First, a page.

Rich Wilson and Great American III have passed below New Zealand, sighting the Auckland, Bounty and Antipodes Islands. The passage across the great Southern Ocean is currently being undertaken. From the last land sighting South East of New Zealand to the next landfall, which should be the island of Diego Ramirez, West South West of Cape Horn, Rich will sail some 4500 to 5000 miles in the most inhospitable waters of the world, all with out sighting land.
Halfway around the world, through the Atlantic, Indian, and now Pacific Oceans, we have seen a diverse array of wildlife. Porpoises have played in the bow wave, flying fish have leapt onto the boat, and unlucky squid have been washed onto the deck by errant waves.
Rich’s Ship Logs reveal an extraordinary variety of marine life including sea birds, porpoises, flying fish, tiny shrimp, and squid. As Rich mentions, the aerodynamics of the albatross and the agility of porpoises are amazing.
We can learn a lot from these animals about science, engineering, and our world.
Rich and Great American III continue their passage, currently South of Tasmania, Australia. These waters also have seen the wakes of hundreds of sailing vessels as the countries of Australia and New Zealand opened up to settlement and the subsequent trade back to Europe.
The maritime industry can be a challenging and rewarding field for women. Thirty years ago it was difficult for women to break into this industry. In today’s world more and more woman are moving into principal positions.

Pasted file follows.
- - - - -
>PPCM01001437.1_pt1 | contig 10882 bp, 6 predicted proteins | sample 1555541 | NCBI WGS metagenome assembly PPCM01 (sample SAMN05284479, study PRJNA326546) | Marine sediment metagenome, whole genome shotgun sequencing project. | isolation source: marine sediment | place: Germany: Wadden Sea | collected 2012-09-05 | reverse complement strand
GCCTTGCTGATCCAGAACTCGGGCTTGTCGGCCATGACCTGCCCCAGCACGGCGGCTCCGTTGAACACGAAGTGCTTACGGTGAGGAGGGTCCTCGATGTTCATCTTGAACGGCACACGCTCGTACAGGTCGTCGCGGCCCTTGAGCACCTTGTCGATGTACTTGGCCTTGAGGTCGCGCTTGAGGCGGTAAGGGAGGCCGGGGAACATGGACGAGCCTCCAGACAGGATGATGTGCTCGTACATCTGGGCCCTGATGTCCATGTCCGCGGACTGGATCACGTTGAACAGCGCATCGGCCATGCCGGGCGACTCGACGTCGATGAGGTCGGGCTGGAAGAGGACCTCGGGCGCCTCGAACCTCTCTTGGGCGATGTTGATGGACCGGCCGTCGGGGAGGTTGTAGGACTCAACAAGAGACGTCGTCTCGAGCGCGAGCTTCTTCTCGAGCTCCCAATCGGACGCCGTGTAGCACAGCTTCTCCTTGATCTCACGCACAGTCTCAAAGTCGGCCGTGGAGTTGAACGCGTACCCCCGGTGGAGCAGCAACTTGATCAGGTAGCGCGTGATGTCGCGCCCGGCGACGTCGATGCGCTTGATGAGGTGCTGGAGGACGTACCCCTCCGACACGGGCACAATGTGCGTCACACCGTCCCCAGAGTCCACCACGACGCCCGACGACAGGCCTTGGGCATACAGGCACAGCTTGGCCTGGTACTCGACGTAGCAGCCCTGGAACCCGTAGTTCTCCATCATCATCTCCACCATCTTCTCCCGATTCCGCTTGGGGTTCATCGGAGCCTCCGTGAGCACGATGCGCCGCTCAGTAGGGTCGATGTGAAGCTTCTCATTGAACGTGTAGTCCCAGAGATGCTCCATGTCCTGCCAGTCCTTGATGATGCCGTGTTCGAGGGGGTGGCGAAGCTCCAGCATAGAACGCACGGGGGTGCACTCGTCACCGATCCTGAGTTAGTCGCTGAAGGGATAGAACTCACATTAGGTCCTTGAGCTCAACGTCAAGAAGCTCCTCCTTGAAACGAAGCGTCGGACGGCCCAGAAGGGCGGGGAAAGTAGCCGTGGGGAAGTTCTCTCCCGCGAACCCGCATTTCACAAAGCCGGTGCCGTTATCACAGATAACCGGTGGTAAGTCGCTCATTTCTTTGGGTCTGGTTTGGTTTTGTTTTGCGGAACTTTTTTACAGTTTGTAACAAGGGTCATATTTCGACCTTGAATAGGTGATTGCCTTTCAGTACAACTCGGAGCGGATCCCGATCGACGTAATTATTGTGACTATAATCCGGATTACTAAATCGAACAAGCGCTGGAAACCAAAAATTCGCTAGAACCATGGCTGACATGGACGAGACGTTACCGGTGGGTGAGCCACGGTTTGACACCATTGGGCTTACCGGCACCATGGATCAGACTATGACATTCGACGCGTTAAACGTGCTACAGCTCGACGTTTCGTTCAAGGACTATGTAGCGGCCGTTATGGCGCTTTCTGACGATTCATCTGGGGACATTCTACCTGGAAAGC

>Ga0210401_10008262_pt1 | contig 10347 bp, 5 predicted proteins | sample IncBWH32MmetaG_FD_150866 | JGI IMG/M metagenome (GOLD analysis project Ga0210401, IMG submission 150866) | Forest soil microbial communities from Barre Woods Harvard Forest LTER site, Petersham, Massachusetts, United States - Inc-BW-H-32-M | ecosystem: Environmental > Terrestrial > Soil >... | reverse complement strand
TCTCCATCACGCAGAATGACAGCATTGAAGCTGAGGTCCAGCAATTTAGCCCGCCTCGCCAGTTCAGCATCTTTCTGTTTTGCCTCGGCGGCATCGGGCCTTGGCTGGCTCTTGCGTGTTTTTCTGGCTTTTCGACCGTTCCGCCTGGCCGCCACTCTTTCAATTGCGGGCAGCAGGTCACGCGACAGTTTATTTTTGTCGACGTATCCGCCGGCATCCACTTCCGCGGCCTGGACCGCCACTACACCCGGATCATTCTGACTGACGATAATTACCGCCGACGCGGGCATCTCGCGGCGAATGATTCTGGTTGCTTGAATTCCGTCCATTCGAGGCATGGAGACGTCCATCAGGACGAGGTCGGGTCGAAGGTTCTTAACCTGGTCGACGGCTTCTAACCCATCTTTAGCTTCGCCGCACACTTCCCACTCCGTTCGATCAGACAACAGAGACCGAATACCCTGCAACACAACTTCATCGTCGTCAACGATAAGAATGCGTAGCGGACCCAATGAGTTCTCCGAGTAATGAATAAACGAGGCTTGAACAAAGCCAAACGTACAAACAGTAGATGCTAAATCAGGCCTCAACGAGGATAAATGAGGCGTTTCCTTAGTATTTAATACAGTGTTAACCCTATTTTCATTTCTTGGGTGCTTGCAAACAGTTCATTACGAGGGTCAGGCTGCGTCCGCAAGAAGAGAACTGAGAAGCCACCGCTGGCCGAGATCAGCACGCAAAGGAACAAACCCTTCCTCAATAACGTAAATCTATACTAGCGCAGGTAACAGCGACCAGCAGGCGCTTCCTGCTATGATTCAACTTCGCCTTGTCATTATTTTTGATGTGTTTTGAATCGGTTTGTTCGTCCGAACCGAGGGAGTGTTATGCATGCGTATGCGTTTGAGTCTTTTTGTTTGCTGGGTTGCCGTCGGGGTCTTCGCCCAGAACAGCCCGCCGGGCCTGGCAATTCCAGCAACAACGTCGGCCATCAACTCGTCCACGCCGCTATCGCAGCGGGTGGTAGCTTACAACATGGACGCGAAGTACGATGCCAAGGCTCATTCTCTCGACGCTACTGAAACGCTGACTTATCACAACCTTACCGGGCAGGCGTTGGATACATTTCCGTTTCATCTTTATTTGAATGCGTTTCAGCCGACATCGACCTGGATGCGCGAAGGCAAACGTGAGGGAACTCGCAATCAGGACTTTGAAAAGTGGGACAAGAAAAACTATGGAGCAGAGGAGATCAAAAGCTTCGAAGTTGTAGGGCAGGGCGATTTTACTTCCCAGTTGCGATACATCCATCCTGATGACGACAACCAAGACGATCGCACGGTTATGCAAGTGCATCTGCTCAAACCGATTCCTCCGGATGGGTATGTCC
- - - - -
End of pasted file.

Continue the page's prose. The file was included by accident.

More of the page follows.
Rich and Great American III have passed The Cape of Good Hope and are now on passage across the Southern Indian Ocean, not being known for its pleasant sailing. Great American III is sailing in the wake of hundreds of sailing vessels, these wakes created when the East Indies, China, India, Australia and New Zealand were opening up to European immigrants, predominately Dutch, Portuguese and British.
The Cape was transited by the Dutch as they were on their way to the Dutch East Indies (the Spice Islands), now known as Indonesia, and the capital Batavia, currently named Jakarta.
The day before the start of the Vendée Globe I saw Yann Eliès riding on his bike, standing on the pedals, with his young daughter on the seat behind him. Kind and cordial as always, he introduced me to her.
A few days ago, the physicality of this race came home to the fleet in a horrible way when Yann was swept down the foredeck of Generali by a wall of water, fetched up on some piece of equipment, and broke his thighbone.
When Rich started the race, he had a fitness plan in place to maintain his physical strength. When he broke his rib early in the race that plan evaporated. Instead, it was replaced by a plan to limit Rich’s movement to allow the rib to heal quickly.
In the last two days here in the Indian Ocean, we have been hammered by two severe storms with near-hurricane-force winds and mountainous seas. I’m tired, cold, and scared. But it was my choice to enter the VendÈe Globe, and it is my responsibility therefore to deal with Mother Nature as she is.